Buying At Estate Sales – Keeping Up With Technology, Credit, Cash, or Check

MP900422348Estate liquidators are continuously having to keep up with market conditions and changing technology such as social media and now with the ability to use credit cards to further assist and provide even more services for their clients and customers.

Up until 5 years ago most estate sale companies accepted either cash or in some areas checks too. The technology to accept charge cards at a private residence was mostly unavailable and was not able to be accepted by most liquidators. Today that has changed. A vast number of estate liquidators now accept credit cards.

Recently Estate Sales News asked 700 plus estate sale companies about how they accept credit card payment.

We gleaned much from their answers and the input they provided.

The number one provider from the responses we received is Square. This can be used by iPhone or Android and depending on the companys’ choice of reader they can either swipe or read a chip from a credit card.

The number two choice was PayPal. A triangular reader that can work with iPhone, iPad or Android along with their app.

Intuit QuickBooks Go Payments also works with iPhone, iPad and Android.

Other companies that are used by estate liquidators are Amazon, First Data, Merchant Warehouse, SharkPay by Capitol One, Bank of America and EPN Resellers.

There was discussion among the estate sale companies that responded as to why they chose the company they use and one fact stood out more than any other. They have researched and done their due diligence.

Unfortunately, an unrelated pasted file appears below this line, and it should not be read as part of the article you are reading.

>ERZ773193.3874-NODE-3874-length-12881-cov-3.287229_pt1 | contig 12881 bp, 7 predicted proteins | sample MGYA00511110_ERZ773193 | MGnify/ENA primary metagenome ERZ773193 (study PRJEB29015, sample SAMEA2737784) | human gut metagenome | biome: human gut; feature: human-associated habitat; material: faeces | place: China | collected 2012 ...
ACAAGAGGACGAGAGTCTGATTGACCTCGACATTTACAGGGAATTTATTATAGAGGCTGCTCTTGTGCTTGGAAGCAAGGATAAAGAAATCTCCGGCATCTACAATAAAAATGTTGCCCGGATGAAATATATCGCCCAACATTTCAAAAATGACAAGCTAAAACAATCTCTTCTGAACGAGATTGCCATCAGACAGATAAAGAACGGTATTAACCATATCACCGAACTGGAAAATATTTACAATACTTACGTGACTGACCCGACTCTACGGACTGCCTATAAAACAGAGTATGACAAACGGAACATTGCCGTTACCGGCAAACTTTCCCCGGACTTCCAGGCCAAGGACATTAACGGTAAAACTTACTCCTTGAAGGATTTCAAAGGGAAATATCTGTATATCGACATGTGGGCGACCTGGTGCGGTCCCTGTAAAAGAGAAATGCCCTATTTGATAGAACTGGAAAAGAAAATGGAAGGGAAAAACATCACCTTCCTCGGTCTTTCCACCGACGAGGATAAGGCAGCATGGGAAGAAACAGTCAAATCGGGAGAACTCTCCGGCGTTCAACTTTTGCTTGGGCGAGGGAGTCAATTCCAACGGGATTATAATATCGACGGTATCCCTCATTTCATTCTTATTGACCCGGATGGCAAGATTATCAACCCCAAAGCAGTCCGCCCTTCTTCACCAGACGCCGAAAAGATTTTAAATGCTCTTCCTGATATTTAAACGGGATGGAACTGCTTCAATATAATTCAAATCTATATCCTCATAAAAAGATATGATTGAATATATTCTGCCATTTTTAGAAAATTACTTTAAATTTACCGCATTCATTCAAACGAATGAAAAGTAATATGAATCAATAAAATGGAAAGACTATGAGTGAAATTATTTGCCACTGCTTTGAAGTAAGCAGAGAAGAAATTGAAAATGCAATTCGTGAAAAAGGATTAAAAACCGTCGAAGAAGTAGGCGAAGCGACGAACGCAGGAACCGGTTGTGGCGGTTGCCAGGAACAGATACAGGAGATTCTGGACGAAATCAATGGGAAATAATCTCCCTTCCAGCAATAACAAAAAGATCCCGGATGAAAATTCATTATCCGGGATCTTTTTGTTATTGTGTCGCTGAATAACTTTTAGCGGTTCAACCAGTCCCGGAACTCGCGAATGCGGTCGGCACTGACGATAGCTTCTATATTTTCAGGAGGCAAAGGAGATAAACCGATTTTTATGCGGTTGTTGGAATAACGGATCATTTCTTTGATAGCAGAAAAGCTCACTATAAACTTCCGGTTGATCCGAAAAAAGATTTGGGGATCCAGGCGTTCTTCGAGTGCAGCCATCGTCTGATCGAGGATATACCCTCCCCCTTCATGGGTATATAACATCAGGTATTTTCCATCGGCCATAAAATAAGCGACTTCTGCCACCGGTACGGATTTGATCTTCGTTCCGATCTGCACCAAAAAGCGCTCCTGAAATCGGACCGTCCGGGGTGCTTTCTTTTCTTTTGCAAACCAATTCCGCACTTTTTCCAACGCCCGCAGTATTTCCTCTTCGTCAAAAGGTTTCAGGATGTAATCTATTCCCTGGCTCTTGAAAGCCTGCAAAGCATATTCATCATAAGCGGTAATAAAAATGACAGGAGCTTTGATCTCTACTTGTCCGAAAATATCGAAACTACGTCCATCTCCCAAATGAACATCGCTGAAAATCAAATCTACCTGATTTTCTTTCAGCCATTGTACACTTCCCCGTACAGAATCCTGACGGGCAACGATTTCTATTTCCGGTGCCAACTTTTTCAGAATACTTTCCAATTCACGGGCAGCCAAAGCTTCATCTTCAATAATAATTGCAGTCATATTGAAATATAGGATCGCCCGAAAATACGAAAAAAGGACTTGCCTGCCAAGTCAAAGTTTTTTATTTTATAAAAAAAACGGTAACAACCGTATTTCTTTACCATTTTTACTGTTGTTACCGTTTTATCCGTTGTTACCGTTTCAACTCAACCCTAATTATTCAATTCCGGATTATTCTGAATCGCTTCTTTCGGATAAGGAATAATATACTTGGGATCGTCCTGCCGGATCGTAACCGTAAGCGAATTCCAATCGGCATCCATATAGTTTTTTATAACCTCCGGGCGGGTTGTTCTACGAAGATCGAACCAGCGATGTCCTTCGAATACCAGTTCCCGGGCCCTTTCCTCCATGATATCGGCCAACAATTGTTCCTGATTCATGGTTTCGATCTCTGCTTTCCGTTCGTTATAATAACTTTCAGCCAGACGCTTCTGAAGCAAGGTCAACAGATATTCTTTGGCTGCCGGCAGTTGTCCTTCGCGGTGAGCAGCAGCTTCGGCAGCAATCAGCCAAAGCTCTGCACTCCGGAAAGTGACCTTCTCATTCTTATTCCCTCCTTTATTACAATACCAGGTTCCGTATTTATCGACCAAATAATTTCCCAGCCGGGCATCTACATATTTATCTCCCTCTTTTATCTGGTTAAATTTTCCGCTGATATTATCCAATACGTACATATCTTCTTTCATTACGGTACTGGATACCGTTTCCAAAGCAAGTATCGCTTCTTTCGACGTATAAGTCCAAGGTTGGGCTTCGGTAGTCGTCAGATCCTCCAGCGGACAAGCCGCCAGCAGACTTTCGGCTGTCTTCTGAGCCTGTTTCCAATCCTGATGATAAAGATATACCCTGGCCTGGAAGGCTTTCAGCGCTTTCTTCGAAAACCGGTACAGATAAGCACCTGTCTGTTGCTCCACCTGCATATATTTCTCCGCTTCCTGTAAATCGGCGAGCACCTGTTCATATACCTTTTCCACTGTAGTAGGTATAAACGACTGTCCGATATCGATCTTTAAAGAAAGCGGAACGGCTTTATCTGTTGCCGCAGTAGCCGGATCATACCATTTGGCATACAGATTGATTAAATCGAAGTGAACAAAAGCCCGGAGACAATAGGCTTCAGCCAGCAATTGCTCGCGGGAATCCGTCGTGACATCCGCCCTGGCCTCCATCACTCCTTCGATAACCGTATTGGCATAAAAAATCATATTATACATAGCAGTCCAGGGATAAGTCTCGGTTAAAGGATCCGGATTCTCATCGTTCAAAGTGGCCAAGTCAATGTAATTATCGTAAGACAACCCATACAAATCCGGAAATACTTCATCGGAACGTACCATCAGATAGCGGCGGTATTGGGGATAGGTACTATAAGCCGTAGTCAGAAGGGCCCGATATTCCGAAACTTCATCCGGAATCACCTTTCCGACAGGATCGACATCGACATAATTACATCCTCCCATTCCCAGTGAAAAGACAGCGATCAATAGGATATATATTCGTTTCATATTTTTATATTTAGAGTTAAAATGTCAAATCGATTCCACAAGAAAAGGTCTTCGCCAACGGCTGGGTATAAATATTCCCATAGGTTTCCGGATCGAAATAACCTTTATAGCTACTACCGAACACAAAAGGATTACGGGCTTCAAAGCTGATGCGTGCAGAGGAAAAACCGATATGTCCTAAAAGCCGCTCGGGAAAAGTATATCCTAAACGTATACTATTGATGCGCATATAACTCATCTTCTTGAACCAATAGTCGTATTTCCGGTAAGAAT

In today’s fast paced world of estate liquidation keeping informed and providing additional services such as credit card acceptance is key to helping be a successful estate sale company.

** Consumers please note that when you use a credit card at an estate sale simply disliking the product you received isn’t grounds for a chargeback – as the National Consumer Law Center notes in it’s guide to credit card rights “You cannot raise a complaint about the quality of merchandise or services you bought with a credit card in the form of a billing dispute”. While being disappointed with the quality of your purchase it will usually be covered under the retailer’s (estate sale companys’) return policy, which can be hand written or printed on receipts as All Sales Final, No Returns, No Refunds or Exchanges, All Sales As Is. This is an alert to let you know that if you try to receive a credit back on your charge card, it probably won’t happen.  It’s not grounds for getting your bank involved. This information was derived from www.dailyfinance.com

 

 

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